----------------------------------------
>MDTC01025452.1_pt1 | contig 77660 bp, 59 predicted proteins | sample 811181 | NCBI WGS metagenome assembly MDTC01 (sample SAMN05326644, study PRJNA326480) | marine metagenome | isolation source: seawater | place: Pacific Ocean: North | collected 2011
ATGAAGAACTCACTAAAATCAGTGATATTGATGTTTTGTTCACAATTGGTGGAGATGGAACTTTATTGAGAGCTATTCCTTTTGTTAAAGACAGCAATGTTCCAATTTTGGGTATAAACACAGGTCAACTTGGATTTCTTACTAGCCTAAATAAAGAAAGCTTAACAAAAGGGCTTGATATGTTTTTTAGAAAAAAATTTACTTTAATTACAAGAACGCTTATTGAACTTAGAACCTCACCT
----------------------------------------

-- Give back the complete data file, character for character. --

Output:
>MDTC01025452.1_pt1 | contig 77660 bp, 59 predicted proteins | sample 811181 | NCBI WGS metagenome assembly MDTC01 (sample SAMN05326644, study PRJNA326480) | marine metagenome | isolation source: seawater | place: Pacific Ocean: North | collected 2011
ATGAAGAACTCACTAAAATCAGTGATATTGATGTTTTGTTCACAATTGGTGGAGATGGAACTTTATTGAGAGCTATTCCTTTTGTTAAAGACAGCAATGTTCCAATTTTGGGTATAAACACAGGTCAACTTGGATTTCTTACTAGCCTAAATAAAGAAAGCTTAACAAAAGGGCTTGATATGTTTTTTAGAAAAAAATTTACTTTAATTACAAGAACGCTTATTGAACTTAGAACCTCACCT